My husband and I crouched near the speakerphone, stunned by the urgent words coming from my sister-in-law in England.
"Dad has been admitted to hospital because his leg pain can't be controlled with medicine. They are planning surgery for tomorrow. He will probably lose his leg. He says he doesn't want to wake up if he has to live with so much pain!"
The words came quietly and impassively, spoken by a seasoned nurse. Having married into an English family, I have learned that they say the least at the most critical times. Amputation is major surgery, and any major surgery is dangerous if you are frail and 96 years old. My father-in-law Harry survived Dachau, took a bullet during WWII, and even recovered from childhood asthma in the days when it could kill you. We knew the man with nine lives was again tempting fate - this time with an impending hospitalization. Thus, we decided to put our lives in Philadelphia on hold, send our son to his best friend's parents and join the old man. Thirty six hours later, we arrived in Manchester airport, bleary yet determined to support Harry.
Hospital visits can be, and often are, unsafe in the U.S. So much so that a private and extraordinarily reputable group was formed, the Institute for Health Improvement (IHI), to campaign for greater safety and quality. IHI's careful research demonstrated that hospital carelessness has killed more than 100,000 people in the U.S. yearly. According to IHI, improvement in the basics: infection control, clinical documentation, drug management, surgical safety and team communication could save 100,000 lives in the U.S. In other words, the lack of attention to these basic practices killed 100,000 people per year in the U.S.
Although staggering information to the lay person (or potential patient at an American hospital), this information is old news to hospital executives. More than 400 hospitals in the U.S. subscribe to IHI's approach and are attempting to live up to the Hippocratic Oath: Do No Harm. In fact, building on its success, IHI is now staging another campaign: the "Five Million Lives Campaign" intended to protect 5 million people from incidence of hospital-induced medical harm.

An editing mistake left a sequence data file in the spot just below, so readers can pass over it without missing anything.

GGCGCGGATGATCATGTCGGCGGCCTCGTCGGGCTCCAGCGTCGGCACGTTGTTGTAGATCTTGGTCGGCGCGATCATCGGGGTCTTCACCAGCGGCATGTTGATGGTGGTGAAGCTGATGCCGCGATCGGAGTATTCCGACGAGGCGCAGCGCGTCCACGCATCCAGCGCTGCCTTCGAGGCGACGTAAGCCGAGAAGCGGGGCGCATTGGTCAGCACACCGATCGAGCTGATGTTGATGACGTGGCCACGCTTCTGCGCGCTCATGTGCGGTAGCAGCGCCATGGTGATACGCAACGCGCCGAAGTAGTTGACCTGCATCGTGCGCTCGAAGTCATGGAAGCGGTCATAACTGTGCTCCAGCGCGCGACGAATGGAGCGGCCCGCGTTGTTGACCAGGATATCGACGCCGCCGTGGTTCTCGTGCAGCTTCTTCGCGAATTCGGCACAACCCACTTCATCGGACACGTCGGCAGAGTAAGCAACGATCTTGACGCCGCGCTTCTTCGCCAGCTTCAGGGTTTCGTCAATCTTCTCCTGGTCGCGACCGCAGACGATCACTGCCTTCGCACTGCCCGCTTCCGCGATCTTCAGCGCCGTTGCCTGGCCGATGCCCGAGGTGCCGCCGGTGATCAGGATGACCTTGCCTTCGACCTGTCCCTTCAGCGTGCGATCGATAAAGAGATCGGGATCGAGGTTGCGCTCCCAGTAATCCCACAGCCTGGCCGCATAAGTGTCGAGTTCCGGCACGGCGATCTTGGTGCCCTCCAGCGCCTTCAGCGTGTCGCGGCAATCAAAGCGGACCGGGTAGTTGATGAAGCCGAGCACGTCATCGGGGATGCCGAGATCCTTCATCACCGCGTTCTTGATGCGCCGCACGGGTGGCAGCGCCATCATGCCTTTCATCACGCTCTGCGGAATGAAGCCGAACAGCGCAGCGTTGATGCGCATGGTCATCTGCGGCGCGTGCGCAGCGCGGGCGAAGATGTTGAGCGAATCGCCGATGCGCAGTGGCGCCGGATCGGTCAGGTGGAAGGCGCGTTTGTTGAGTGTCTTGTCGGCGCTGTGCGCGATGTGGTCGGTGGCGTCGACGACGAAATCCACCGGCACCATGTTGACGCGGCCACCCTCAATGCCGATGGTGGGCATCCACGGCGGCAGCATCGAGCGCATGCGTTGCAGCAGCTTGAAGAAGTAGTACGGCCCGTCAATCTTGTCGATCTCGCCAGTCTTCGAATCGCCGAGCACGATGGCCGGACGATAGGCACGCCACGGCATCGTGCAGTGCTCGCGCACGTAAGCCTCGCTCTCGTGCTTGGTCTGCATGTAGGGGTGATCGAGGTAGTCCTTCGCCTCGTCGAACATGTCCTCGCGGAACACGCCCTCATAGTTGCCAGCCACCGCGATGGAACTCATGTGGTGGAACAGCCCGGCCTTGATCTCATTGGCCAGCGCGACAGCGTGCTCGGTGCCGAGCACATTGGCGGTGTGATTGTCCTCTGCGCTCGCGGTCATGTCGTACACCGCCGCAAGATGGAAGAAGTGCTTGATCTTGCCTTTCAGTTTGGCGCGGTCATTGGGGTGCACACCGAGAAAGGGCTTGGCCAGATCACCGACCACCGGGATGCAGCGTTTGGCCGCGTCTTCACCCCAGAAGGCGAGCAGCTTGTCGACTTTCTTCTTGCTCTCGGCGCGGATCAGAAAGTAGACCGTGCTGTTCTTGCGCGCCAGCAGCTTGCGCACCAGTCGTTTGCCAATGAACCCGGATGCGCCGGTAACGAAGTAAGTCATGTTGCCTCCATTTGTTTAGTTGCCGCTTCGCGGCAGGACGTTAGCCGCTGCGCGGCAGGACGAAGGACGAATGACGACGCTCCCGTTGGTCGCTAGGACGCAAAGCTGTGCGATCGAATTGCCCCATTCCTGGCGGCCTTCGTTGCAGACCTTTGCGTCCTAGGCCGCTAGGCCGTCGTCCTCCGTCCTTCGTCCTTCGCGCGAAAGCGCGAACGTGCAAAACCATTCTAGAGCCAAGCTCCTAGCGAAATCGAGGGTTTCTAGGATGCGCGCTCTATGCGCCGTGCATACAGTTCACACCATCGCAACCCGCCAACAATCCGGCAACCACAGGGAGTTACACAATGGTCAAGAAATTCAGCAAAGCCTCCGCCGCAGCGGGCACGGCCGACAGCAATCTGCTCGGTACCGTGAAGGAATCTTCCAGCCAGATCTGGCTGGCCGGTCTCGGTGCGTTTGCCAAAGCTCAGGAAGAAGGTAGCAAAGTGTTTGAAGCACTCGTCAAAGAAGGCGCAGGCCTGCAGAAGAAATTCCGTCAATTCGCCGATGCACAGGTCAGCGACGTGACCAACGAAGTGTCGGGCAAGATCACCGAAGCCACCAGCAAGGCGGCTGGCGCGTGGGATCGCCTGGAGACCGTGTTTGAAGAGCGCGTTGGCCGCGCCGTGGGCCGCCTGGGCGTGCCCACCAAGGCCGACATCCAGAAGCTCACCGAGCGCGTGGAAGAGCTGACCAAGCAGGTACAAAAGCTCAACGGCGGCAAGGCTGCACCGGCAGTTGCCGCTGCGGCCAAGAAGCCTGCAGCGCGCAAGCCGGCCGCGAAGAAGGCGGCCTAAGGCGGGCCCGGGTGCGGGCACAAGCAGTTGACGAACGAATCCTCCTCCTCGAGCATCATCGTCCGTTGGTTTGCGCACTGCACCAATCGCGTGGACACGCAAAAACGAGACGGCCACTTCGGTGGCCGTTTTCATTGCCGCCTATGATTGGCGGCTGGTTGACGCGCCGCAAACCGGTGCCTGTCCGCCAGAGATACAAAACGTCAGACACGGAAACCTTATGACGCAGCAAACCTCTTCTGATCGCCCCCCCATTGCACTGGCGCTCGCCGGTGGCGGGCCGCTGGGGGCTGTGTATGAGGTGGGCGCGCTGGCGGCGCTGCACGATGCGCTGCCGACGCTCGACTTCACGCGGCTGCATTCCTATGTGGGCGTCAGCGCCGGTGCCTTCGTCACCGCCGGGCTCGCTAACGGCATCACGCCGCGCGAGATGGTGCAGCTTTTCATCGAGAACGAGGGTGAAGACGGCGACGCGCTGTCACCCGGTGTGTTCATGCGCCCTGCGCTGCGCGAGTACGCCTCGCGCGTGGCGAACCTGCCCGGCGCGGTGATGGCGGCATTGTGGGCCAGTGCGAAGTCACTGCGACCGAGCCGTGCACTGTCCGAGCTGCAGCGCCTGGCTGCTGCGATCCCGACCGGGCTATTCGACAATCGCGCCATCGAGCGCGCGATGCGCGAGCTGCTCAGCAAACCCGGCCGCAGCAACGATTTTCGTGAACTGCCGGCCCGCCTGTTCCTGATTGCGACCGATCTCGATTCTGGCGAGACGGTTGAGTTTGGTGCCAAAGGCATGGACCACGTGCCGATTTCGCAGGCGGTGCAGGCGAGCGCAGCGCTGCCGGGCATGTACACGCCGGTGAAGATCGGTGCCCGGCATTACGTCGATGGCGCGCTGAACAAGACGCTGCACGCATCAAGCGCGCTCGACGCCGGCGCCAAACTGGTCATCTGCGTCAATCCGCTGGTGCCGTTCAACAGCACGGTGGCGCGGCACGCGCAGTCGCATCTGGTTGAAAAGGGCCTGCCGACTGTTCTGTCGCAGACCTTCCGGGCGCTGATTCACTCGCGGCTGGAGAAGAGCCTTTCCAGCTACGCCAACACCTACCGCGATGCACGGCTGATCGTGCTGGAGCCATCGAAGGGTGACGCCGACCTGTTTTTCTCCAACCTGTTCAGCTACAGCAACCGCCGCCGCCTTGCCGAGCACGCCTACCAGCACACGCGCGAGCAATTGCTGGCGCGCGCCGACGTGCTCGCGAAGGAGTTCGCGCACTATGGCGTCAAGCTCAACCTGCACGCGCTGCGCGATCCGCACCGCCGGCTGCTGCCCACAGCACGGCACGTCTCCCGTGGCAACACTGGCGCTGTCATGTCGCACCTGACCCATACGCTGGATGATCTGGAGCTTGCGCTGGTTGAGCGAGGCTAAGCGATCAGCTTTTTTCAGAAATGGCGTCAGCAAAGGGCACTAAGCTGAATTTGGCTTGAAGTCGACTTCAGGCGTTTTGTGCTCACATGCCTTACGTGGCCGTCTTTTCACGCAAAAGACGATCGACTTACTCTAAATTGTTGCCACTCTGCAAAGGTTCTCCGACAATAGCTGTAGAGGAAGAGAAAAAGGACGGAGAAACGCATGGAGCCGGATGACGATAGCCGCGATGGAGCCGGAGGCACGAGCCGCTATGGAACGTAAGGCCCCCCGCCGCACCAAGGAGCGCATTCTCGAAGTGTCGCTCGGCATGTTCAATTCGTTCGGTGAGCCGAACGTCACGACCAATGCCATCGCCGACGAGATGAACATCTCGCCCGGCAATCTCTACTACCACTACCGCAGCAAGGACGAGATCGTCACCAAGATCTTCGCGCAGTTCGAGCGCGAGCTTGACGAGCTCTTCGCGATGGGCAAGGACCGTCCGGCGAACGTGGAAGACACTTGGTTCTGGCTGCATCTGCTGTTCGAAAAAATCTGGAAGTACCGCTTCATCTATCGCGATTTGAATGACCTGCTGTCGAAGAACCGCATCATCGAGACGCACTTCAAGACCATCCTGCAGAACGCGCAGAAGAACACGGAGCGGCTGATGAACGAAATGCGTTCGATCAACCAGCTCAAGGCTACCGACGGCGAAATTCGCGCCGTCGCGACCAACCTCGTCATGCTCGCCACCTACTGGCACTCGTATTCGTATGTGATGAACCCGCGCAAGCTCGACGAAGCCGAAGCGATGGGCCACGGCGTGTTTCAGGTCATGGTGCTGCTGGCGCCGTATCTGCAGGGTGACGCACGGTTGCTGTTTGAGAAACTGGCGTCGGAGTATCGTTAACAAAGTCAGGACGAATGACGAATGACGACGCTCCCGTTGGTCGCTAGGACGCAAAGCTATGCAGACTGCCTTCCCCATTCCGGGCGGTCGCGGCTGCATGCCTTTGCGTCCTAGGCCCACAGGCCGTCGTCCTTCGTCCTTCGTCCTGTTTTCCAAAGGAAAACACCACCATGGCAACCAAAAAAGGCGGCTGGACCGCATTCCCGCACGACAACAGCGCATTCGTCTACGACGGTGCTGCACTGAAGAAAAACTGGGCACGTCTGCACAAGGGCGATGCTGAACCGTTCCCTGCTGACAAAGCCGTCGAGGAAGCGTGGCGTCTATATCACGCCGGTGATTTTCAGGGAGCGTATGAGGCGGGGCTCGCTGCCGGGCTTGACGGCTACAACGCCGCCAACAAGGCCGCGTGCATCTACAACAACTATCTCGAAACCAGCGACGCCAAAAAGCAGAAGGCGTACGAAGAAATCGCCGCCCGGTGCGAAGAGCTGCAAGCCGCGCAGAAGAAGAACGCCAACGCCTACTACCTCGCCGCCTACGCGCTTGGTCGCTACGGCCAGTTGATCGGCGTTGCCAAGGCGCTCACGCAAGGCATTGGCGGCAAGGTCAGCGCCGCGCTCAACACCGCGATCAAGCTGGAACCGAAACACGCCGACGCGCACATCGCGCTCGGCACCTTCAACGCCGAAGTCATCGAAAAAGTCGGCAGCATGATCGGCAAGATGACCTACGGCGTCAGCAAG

Think about it. You or a loved on goes to a hospital and has a good chance of coming home with a problem not there to begin with. Yet we claim to have the best health care system in the world.
The World Health Organization country evaluations ranked U.S. health care systems 37th in the world - well behind such countries as France, Italy, Spain, Austria, Singapore, Colombia and yes, the United Kingdom (which came in 18th). In fact, life expectancy in the U.S. is 24th worldwide. We spend the most money per capita, yet achieve average results. Doctors are aware of the risks in hospitals. Assuming that communication and coordination breakdowns occur, my dearest physician friends in the U.S. are always available and ready to help when someone we love goes to a hospital.
Armed with this knowledge of U.S. practices, I expected to be a lioness when we got to the hospital in the U.K. Wasn't "socialized medicine" inferior, as American media and politicians assert? Wouldn't Harry have interminable waits for critical care, be shortchanged the best care in favor of wealthier people who could pay for private hospitals and the best doctors? Wouldn't he be neglected somehow when it came to rehabilitation and social services for the elderly? Before I left, a woman on my tennis team asked with great concern, "Aren't you terrified that something will happen to him? We've all heard how socialized medicine is so horrible!"
She believed that a national health system would deliver inferior care, fraught with huge wait times, archaic practices (due to underinvestment and minimal staffing) and poor follow-through.
To be particularly well-prepared, I e-mailed questions to a physician friend who is the head of critical care medicine in one of the top hospitals in the U.S. He advised that, in addition to proper medical care, my father-in-law would need psychological and social support as well. These were rarely provided in the U.S., but necessary for healing, he said. He also had clear advice about pain management.